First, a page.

The phenomenon of bilingualism can be divided into several types. The first main type is that of “early bilingualism”, which according to Féderation des Parents Francophones de Colombie-Britannique, consists of two parts. They have stated that the first subset of early bilingualism is called “simultaneous early bilingualism” which deals with a child learning both languages directly after birth, and is considered to be the strongest type of bilingualism and thus produces “additive bilingualism” (FPFCB 2016). Additive bilingualism refers to “a situation where a second language is learnt by an individual or a group without detracting from the development of the first language. A situation where a second language adds to, rather than replaces the first language,” (Baker and Jones 1).
The second subset of early bilingualism is called “successive early bilingualism”, which according to Unsworth and Hulk refers to children who after having acquired their first language, proceed to learn their second language, described as “L2”, also in early childhood around the ages of 3 and 4 years old. This is also considered a producer of strong bilingualism, as it is acquired at the same time that a child is learning to speak (FPFCB 2016).
The second and also very important type of bilingualism is called “late bilingualism”. According to Moradi, in the International Journal of Humanities and Social Science Studies, late bilingualism can be defined as “bilinguals who have learned their second language (L2) after the critical period, especially when L2 is learned in adulthood or adolescence” (108). He has stated that it is a type of successive bilingualism that happens after an individual has learned their first language and its learning process includes the individual’s usage of experience to aid in the learning or acquiring of their second language (Moradi 2014).
Regarding the usage of the languages learnt, research done by the Ministry of Education of New Zealand via their community LEAP (Language Enhancing the Achievement of Pasifika) in 2010, has found that the users may “use both languages equally” (1) and that in order to comprehend how bilinguals and bilingualism function, it is necessary to know when these languages had been acquired through an individual’s life, the contexts in which each language is used and also with whom they are spoken. By doing so, experts can understand the benefits of the phenomenon and by extension, realise the advantages of it.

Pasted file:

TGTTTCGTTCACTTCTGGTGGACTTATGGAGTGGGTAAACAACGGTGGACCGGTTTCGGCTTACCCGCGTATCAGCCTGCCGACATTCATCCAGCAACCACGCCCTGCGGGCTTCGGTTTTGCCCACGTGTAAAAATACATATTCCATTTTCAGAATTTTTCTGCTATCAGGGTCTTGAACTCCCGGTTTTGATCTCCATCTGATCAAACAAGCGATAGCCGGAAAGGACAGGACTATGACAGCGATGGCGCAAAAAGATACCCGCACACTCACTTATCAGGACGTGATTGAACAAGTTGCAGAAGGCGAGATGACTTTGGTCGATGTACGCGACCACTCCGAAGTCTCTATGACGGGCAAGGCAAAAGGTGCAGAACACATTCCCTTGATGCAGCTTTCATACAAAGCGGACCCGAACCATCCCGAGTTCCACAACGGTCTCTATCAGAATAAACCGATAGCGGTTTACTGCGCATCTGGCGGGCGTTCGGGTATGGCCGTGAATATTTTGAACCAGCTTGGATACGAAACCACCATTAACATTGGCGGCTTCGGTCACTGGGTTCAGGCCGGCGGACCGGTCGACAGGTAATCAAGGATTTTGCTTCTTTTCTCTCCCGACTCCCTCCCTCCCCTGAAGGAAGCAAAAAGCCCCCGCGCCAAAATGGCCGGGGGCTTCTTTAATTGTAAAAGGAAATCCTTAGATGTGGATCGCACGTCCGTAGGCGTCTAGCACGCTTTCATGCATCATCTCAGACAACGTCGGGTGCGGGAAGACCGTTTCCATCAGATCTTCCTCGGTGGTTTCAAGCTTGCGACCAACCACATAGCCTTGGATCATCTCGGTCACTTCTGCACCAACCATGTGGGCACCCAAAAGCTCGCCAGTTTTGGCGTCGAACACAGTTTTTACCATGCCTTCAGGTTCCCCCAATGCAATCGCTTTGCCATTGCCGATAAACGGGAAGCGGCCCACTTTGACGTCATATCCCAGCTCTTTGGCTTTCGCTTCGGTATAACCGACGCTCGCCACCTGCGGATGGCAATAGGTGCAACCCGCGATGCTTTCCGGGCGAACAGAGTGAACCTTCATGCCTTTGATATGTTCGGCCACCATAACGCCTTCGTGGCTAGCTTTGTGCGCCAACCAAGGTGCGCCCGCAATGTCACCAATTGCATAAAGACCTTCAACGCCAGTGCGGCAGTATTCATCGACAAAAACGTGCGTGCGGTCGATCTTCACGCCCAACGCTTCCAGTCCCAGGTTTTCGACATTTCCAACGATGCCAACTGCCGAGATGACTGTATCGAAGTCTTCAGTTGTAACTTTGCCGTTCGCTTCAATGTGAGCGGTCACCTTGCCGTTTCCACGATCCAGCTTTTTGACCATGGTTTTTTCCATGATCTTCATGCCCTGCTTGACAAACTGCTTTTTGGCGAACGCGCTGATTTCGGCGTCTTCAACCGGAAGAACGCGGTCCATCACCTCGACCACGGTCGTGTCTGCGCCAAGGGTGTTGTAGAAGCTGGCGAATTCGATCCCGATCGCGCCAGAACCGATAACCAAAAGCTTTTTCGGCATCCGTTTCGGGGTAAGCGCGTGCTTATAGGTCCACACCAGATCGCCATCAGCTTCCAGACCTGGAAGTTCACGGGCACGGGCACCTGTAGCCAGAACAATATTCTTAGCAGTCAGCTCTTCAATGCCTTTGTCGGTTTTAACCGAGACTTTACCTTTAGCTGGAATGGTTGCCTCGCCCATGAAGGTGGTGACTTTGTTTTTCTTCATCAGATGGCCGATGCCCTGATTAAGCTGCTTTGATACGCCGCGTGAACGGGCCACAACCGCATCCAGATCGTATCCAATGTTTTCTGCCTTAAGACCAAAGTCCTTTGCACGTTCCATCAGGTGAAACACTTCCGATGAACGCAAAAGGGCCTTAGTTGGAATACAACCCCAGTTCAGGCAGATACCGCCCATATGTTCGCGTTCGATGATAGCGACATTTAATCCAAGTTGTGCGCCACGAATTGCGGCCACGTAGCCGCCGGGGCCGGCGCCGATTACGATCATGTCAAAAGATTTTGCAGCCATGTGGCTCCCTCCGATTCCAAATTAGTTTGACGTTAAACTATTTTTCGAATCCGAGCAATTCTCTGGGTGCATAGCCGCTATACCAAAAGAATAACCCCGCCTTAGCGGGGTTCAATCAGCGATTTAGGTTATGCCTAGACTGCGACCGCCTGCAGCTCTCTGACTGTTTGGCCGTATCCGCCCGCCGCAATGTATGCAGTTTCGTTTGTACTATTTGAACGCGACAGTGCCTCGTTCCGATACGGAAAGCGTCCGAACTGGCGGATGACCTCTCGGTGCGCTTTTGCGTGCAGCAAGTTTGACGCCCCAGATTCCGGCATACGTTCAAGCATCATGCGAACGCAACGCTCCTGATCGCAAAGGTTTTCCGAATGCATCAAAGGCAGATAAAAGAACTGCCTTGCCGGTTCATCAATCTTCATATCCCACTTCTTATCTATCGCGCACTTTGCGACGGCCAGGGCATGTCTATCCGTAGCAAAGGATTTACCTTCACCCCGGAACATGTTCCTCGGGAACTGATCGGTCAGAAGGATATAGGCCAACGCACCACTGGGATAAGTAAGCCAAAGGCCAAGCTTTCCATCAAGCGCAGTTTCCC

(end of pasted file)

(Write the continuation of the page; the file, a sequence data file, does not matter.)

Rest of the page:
In Trinidad and Tobago, late bilingualism can and may be mainly achieved through secondary school education, however not many individuals show interest in this area of study within the curriculum. According to Jeanette Morris, author of "Towards a Bilingual Society", the lack of interest in language learning can be attributed to a variety of reasons including the very fact that the field of humanities is devalued, and considered subpar as compared to other fields such as business and science. As a result of this, students are encouraged more along the path of these more popular fields and guided less towards the areas of language, neither are they shown the importance of a foreign language within these very fields. Also, taking into account the consistent usage of a second language, Morris (2) points out that the teaching methods are among the factors to be blamed for the lack of foreign language knowledge amongst students. This is so since in the past, the syllabus was developed around a special group of elite students who were destined for special professions and since then, the teaching methods have not been adapted to new learners. If students are not properly taught, then they would not be able to achieve the level of bilingualism needed to reap many personal and even economic benefits.
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